We’ve put together a new small RNA (microRNA) sequencing guide describing considerations all new users should make before undertaking a small RNA sequencing project. One of the first considerations is determining the number of reads you need. This usually depends on whether you’re interested in differential small RNA expression or if you’re trying to discover new microRNAs. Once you know the number of reads you need per sample, consider the following factors before and after library preparation:
- Should you start with total RNA or isolated small RNA?
- How much material should you start with?
- What’s the minimum quality of total RNA acceptable for microRNA library preparation and sequencing?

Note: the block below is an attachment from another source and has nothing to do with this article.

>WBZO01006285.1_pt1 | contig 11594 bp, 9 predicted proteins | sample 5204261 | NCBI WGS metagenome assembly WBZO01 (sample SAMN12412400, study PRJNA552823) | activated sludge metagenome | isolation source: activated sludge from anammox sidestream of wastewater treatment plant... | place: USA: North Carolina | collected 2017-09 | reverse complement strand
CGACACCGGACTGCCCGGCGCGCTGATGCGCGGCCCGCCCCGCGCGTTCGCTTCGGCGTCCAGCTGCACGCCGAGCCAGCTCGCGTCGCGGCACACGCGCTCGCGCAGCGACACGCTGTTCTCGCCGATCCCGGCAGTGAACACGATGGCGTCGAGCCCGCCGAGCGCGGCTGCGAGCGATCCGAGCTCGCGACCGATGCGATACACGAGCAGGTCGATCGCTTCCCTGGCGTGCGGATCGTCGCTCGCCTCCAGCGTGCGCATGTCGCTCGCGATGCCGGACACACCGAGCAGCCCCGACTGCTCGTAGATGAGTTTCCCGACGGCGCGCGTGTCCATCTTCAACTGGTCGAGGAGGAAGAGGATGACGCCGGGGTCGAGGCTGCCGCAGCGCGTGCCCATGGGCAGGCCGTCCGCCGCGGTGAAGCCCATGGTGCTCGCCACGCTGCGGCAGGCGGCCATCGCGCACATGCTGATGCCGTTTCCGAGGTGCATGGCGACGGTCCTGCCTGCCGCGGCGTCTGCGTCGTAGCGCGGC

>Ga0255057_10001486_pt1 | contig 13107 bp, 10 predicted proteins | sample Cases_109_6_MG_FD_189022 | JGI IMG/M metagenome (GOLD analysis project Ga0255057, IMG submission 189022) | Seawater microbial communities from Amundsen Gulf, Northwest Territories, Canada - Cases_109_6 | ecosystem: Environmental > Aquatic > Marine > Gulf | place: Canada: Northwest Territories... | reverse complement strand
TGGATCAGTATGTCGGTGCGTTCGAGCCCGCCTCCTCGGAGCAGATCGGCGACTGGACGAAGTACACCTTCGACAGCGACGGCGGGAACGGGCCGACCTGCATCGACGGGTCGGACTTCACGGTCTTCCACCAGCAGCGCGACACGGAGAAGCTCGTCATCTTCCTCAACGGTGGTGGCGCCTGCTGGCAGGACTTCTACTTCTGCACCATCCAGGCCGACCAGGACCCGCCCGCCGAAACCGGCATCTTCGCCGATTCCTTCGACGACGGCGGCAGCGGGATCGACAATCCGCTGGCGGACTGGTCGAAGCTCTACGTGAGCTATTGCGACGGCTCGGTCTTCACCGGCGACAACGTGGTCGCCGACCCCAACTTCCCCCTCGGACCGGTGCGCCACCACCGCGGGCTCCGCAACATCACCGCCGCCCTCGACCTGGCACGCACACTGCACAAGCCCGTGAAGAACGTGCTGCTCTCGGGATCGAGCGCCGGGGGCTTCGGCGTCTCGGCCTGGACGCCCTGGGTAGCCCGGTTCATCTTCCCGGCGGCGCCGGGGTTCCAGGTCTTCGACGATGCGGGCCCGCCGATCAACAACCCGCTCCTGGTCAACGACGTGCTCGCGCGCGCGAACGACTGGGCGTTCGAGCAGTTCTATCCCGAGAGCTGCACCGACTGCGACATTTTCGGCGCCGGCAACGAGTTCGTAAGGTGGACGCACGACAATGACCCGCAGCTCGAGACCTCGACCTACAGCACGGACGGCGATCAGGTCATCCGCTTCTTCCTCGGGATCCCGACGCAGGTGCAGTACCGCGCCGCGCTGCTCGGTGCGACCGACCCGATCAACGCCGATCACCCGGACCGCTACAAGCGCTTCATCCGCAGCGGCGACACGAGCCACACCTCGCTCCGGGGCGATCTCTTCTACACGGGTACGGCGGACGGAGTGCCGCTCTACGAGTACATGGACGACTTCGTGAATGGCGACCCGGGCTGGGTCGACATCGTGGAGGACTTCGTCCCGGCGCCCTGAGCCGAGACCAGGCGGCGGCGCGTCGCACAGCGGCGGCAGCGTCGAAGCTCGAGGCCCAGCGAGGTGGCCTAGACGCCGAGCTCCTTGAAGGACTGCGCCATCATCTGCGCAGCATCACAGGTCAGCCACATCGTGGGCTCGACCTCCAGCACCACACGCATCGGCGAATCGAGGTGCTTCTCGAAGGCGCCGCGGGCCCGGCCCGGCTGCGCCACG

- How will small RNA ligation bias affect my results?
- How can I minimize adapter dimers to improve read mapping and general usability of my sequencing reads?
- How many samples can I multiplex or pool together in a single sequencing lane?
- What sequencing read length should I choose for microRNA or small RNA sequencing studies?
The guide also includes recommendations for getting accurate per sample pricing and turnaround times.
Small RNAs play a big role in regulating the translation of target RNAs through RNA to RNA interactions and have been shown to offer potential as biomarkers in diagnostic applications. Sequencing promises to be a useful tool in unraveling the roles of these short non-coding RNAs. We look forward to working with you on your next microRNA project.